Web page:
At the start of the school year, I never would have guessed I would be working from my apartment in Monterey. I am interning for the Greater Farallones National Marine Sanctuary (GFNMS) office working on blue carbon sequestration and storage within the sanctuary boundaries. The GFNMS office has been very welcoming and supportive as I begin work on Blue Carbon storage in the sanctuary. I have been working for three weeks and since the start I hit the ground running reading and writing for my comprehensive literature review on blue carbon in marine protected areas. This is a burgeoning field and there are considerable gaps in our knowledge and understanding of how much carbon can be sequestered by oceanic ecosystems, however I am excited to participate in the growing body of knowledge.

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Remote Work with the Ocean Protection Council

It’s been three full weeks since I’ve started my internship and it’s flown by. I’m so happy to be a climate change intern with the Ocean Protection Council (OPC). I’m working with the climate change team to scope out and research a critical infrastructure resiliency plan. This work will focus on examining the impacts of sea-level rise on coastal infrastructure and work to identify the solutions needed to adapt. This entails reading many vulnerability assessments which will lead to writing a white paper to inform the request for bid for the plan. This is incredibly relevant to my career goal to work on coastal adaptation and resiliency and it’s been a great way to explore this further. 

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Cameron & OC

Building Relationships During COVID-19

I, like many people, had reservations about working remotely for the entire summer. Would I be able to participate and network? Would I be able to prove my value in such a short period just over zoom? Would my work style be compatible? Well, I am happy to report that both of my internships are off to great starts. I would normally describe myself as professional yet amicable, much of which is part of my in-person personality. This experience has begun to challenge that but only in the best way. Our zoom calls with Ocean Conservancy are rare but I can attribute that to the trust our team has built and also confided in me. The first major milestone being an in-person, outdoor, socially-distanced lunch meeting in Santa Cruz. We were able to discuss my work so far, the ideal outcome and also my capabilities and interests which my team has respected and simultaneously pushed me on. I’m grateful for our in-person meeting for an elongated discussion and the ability to be a bit more candid about our expectations. I have high hopes for the rest of the summer.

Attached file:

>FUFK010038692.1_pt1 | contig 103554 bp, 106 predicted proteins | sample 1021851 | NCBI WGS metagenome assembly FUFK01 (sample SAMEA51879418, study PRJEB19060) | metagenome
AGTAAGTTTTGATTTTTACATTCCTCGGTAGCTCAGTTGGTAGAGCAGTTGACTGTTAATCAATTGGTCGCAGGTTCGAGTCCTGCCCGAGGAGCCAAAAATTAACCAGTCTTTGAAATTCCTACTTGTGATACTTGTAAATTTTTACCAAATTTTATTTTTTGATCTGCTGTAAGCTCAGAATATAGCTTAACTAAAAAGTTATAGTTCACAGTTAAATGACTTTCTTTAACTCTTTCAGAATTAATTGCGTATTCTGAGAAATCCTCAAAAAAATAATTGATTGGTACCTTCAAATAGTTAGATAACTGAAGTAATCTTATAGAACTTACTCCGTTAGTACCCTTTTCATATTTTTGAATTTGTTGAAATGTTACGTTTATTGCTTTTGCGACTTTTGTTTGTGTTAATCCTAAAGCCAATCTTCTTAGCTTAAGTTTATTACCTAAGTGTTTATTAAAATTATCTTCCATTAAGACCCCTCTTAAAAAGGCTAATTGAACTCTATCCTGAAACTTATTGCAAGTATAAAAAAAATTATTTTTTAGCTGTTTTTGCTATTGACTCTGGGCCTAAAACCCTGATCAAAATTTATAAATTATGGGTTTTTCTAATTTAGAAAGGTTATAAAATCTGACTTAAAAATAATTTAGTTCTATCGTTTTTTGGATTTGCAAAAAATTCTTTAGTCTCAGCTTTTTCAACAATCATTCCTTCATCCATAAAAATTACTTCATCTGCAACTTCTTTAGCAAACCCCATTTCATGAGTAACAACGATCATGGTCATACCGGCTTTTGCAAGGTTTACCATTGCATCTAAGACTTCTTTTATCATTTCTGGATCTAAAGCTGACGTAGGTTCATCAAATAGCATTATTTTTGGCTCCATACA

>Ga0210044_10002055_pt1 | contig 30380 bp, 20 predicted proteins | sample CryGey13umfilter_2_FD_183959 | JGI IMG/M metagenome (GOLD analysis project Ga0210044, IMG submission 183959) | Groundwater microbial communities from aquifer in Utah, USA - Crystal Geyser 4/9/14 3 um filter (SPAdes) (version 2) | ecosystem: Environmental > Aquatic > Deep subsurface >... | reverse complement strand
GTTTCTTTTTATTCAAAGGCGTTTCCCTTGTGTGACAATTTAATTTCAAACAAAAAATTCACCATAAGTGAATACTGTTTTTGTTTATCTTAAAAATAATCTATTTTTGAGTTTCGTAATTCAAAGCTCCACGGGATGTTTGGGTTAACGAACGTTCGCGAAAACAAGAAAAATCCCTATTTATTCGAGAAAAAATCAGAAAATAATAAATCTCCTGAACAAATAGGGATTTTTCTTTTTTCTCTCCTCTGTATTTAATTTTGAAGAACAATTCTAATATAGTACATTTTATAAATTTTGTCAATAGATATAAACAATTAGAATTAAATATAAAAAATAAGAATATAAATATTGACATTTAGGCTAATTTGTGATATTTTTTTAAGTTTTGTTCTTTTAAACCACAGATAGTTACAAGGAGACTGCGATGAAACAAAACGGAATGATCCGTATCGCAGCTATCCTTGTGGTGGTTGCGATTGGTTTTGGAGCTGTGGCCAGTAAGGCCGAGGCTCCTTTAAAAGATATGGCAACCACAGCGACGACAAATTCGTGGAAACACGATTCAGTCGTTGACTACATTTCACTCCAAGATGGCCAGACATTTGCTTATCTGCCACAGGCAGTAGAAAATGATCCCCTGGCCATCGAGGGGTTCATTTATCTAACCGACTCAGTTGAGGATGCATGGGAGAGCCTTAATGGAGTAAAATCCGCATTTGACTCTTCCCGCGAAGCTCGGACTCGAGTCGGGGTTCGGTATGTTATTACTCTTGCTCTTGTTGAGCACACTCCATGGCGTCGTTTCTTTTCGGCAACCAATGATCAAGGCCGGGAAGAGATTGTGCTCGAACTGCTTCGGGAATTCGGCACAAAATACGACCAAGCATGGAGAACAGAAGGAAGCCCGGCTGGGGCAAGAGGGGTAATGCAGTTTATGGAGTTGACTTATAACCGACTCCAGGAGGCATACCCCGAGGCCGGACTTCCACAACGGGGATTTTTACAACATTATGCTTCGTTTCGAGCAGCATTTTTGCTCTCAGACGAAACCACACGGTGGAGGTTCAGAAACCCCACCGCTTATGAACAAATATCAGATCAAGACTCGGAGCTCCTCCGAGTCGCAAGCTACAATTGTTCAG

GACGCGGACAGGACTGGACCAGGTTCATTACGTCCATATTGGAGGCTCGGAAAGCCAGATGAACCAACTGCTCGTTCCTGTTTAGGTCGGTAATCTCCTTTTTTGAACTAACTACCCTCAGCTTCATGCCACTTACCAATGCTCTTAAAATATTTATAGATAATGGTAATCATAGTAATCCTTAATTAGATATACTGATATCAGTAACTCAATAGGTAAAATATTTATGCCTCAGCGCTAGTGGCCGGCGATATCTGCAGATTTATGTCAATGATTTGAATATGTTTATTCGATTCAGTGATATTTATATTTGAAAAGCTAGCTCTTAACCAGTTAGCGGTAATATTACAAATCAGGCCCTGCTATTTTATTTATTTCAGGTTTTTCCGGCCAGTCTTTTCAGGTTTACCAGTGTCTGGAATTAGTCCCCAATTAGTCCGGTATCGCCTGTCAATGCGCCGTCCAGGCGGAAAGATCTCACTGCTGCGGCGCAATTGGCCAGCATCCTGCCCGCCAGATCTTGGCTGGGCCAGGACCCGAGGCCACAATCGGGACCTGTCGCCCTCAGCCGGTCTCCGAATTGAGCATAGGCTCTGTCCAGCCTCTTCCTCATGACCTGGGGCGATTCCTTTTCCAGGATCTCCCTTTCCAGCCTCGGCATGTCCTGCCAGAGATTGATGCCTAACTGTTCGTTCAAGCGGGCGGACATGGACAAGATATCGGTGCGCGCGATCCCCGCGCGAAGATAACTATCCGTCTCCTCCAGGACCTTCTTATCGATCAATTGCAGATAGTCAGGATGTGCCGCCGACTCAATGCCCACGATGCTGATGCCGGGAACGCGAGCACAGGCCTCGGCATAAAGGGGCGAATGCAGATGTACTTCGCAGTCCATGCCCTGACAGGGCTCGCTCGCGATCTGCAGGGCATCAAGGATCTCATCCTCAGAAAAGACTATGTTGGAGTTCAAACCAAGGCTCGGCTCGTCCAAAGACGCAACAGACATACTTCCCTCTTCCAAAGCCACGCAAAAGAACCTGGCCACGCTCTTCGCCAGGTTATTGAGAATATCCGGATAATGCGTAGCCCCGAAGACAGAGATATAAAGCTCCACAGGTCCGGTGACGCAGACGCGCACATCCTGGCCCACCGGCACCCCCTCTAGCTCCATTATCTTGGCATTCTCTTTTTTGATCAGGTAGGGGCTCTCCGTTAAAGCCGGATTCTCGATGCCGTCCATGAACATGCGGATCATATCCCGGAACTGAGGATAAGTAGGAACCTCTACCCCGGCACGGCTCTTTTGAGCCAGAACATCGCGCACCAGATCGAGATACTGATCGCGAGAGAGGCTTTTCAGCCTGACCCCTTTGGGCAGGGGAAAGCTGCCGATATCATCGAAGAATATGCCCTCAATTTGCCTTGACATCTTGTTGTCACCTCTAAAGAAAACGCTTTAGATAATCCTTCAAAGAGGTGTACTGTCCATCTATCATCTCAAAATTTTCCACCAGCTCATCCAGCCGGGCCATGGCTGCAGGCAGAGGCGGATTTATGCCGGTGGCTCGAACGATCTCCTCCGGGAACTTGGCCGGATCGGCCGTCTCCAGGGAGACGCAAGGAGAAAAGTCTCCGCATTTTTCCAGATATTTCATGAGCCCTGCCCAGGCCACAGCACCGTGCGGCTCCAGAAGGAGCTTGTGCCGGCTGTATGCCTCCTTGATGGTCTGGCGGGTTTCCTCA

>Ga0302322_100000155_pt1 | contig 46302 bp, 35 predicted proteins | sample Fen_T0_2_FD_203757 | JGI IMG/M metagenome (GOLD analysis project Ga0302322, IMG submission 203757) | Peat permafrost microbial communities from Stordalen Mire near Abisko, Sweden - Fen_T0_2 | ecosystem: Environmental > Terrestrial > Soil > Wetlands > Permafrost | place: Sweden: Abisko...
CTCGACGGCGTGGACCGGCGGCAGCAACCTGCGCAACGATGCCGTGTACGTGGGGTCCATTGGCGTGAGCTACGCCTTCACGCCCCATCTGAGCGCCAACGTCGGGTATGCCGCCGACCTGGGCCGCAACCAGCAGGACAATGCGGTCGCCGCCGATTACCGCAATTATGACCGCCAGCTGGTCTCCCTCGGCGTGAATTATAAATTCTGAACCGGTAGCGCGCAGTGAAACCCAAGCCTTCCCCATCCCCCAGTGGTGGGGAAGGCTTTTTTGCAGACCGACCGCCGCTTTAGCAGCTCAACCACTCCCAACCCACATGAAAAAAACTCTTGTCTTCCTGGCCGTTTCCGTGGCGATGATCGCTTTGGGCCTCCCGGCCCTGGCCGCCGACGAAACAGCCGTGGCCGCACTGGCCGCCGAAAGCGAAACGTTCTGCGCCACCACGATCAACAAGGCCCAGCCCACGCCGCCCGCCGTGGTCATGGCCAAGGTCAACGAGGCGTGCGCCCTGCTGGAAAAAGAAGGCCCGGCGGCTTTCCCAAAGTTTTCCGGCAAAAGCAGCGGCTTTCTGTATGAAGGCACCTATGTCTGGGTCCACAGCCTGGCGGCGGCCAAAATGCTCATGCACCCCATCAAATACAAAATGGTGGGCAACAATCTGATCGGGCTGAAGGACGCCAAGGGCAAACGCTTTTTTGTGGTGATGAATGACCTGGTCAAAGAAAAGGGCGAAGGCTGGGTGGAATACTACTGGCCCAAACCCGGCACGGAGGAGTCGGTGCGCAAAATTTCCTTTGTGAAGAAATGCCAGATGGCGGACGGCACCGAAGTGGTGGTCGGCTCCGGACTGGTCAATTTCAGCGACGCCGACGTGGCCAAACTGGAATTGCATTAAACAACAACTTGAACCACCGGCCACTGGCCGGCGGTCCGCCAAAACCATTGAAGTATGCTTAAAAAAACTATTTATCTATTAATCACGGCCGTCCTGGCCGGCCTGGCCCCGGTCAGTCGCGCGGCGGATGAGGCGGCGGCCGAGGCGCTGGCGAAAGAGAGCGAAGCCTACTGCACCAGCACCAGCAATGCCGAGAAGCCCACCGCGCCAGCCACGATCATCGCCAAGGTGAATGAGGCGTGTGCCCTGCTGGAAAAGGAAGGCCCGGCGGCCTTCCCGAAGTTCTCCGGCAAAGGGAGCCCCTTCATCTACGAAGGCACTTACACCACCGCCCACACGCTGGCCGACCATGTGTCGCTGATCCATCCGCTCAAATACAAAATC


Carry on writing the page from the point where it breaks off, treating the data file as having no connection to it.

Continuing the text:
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The Start of a New Adventure

It’s been an exciting start to being an Environmental Defense Fund (EDF) intern! I have the privilege of working with the Oceans Program and Research and Development Team. I am assisting the Japan Support Team, answering questions and providing research and metrics for policy implementation. The position is flexible and on top of the work I am doing with policy implementation, I have also been given the opportunity to explore other aspects of fisheries policy in the form of cellular seafood research and the creation and integration of climate profiles into current research. I love having my fingers dipped into all the different paint pots! It’ll help me paint my own picture after grad school.

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Kelsey Shoup: Socially Responsible Seafood and Sustainable Seaweed

Seafood Solutions
Oakland, CA USA
June 1-August 17, 2020

Monterey Bay Seaweeds
Moss Landing Marine Labs, Moss Landing, CA, USA
June 1-August 17

This summer, Kelsey will be splitting her time between two organizations: Seafood Solutions and Monterey Bay Seaweeds. At Seafood Solutions Kelsey will support the Project Director to advance select projects of the Conservation Alliance for Seafood Solutions. She will focus primarily on supporting the Alliance’s goal to advance norms and guidance on social responsibility in seafood.

At Monterey Bay Seaweeds, she will work on multiple projects surrounding the production of sustainable seaweed including; social responsibility; sustainability in production and distribution, marketing and branding, fundraising, etc.

Janet Kung: Climate Change and Fisheries Management

Environmental Defense Fund
San Francisco, CA, USA
June 1- August 7, 2020

Janet will support EDF Oceans in developing country-by-country climate change sensitivity profiles and incorporating climate change impacts into fishery management tools. She will assist the Lead Senior Scientist, Oceans with reviewing peer-reviewed literature on climate change effects on fisheries, supporting research to advance climate-ready fishery management tools, drafting papers on critical topics, and coordinating research efforts among EDF staff and other institutions. By the end of the internship, Janet hopes to have expanded her skills related to climate change and fisheries management and will have a deeper understanding of how ideas and concepts for climate-ready fishery management can be turned into action.

Illeana Alexander: Fisheries Policy for Japan

Environmental Defense Fund
San Francisco, CA, USA
June 1 – August 7, 2020

This summer Illeana will be working with the Environmental Defense Fund as an Intern in the Ocean Program. They will be working with the Support Japan Team on the developing a way to evaluate the status of Japan’s effort to implement new fisheries policy. They will also help answer any follow up questions from Japan’s team in regards to the nearshore fisheries management paper.